When you pop your chicken tikka masala ready meal into the microwave at the end of a long day at work, you’re likely to be thinking how hungry you are rather than marvelling at the global trade deals that brought it about in the first place.
Yet the chicken, spices and rice in that box are in reality the result of a series of complex trading relationships.
The chicken may have come from Thailand, the pilau rice from India and the spices from elsewhere in Asia. Even the packaging is likely to have been sourced internationally, while the meal itself may well have been produced outside the UK.
The recent scandal at Waitrose, which was forced to rebrand the lamb ready meals in its “British” range because some are made with lamb from New Zealand, has highlighted the issue.
“When we go into a supermarket, restaurant or coffee shop, we’re at the very centre of a huge web of food and drink trading relationships, with layers and layers of exchanges going on out of sight,” says James Walton, chief economist at food and grocery research charity IGD.
All those deals add up to a significant industry. We import more than we export of all types of food. The UK imported a whopping £38.5bn worth of food, feed and drink in 2015, the most recent official statistics available.
The number dwarfs the £18bn worth of food we exported that year. In fact, just half of the food we eat in the UK originates here, with most of the rest imported from Europe.
A recent vegetable shortage, driven by bad weather in southern Europe, highlighted this dependence, and led to a flurry of pictures on social media of empty supermarket shelves.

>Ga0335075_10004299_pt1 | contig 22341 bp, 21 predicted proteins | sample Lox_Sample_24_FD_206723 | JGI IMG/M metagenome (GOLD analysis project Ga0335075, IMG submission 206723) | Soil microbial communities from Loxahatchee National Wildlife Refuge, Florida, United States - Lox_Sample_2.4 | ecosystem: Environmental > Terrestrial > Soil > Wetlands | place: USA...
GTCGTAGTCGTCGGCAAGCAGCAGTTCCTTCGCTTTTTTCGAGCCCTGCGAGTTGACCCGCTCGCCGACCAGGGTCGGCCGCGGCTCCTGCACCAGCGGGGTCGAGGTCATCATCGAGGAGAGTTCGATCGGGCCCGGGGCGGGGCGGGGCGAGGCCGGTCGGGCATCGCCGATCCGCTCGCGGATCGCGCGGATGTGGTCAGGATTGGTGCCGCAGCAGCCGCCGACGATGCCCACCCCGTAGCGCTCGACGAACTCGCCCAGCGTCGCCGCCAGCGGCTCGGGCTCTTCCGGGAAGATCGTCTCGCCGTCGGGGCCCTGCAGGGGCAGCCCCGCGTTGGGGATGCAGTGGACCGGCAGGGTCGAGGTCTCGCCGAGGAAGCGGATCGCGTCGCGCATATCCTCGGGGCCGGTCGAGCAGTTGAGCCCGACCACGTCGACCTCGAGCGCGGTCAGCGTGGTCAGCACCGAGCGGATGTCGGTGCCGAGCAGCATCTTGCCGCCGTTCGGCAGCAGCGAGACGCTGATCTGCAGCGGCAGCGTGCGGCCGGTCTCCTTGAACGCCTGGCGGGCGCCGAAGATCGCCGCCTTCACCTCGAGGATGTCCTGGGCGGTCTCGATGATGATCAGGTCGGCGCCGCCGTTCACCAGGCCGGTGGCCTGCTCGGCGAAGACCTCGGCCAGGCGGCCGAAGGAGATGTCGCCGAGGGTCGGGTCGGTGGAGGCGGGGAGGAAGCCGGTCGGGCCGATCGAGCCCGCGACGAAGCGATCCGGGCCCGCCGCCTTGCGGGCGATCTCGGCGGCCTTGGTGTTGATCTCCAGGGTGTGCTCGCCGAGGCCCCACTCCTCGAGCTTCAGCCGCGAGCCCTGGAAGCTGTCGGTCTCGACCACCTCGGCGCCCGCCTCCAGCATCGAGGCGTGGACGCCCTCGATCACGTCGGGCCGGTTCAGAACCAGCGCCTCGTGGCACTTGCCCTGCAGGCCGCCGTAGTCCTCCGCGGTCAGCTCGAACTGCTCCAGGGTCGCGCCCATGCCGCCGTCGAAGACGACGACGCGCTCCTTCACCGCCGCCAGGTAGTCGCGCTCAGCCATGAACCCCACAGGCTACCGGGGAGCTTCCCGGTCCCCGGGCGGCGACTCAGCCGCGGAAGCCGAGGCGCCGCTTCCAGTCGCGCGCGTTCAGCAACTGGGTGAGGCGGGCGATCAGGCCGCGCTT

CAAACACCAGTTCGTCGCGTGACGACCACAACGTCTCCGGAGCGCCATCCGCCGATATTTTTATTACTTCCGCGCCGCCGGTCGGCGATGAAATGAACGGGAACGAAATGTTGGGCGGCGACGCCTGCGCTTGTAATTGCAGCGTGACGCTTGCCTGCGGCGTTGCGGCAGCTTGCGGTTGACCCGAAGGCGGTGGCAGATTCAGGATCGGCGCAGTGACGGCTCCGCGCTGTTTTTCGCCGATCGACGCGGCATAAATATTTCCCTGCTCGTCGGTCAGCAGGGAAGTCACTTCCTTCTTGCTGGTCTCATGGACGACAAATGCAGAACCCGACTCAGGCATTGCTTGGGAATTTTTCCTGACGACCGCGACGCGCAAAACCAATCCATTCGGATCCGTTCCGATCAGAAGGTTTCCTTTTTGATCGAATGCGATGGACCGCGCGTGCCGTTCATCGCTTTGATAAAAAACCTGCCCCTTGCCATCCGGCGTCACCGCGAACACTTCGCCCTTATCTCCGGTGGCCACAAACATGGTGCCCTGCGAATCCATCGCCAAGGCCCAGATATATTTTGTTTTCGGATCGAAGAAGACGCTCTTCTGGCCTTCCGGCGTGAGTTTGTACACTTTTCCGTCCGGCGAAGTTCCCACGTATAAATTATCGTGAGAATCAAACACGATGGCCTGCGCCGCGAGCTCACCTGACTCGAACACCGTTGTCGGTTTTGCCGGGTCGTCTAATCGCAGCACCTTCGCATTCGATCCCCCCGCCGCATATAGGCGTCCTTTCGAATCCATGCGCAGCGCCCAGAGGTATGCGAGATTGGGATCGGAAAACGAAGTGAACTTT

On top of this, the pound’s 14% fall against the euro since the Brexit vote means imports cost more, and there is huge uncertainty over what effect leaving the EU will have on the cost and availability of food from Europe.
All of this begs the obvious question: shouldn’t supermarkets simply rely more on British suppliers instead?
Supermarkets are coy on just how much they source from the UK, with Morrisons the only one of the “Big Four” to answer my email on this question. Tesco, Asda and Sainsbury’s did not reply.
Morrisons, which says it already sources around two-thirds of its supplies from the UK, has pledged to recruit 200 more British suppliers after a report it commissioned found global uncertainties meant it “makes increasing sense to build up a stronger local food sector”.
The report’s author, Prof Tim Benton, said the aim of doing this “is not to disengage from reliance on global trade, but to hedge our bets by increasing local production for local consumption”.
Local is all the rage right now, with the popularity of farmers’ markets, homemade artisan breads and craft beers continuing apace. People expect food and drink that hasn’t travelled thousands of miles to taste better. The assumption is also that production standards will be higher.
People are also keen to support their local economy. In fact, three-quarters of people said they try to buy British food and drink if it is available, mainly with the motivation to support British manufacturers and jobs, according to IGD’s December survey of 1,700 shoppers. Although notably, a lot less – just under a third – said they were willing to pay more for the privilege.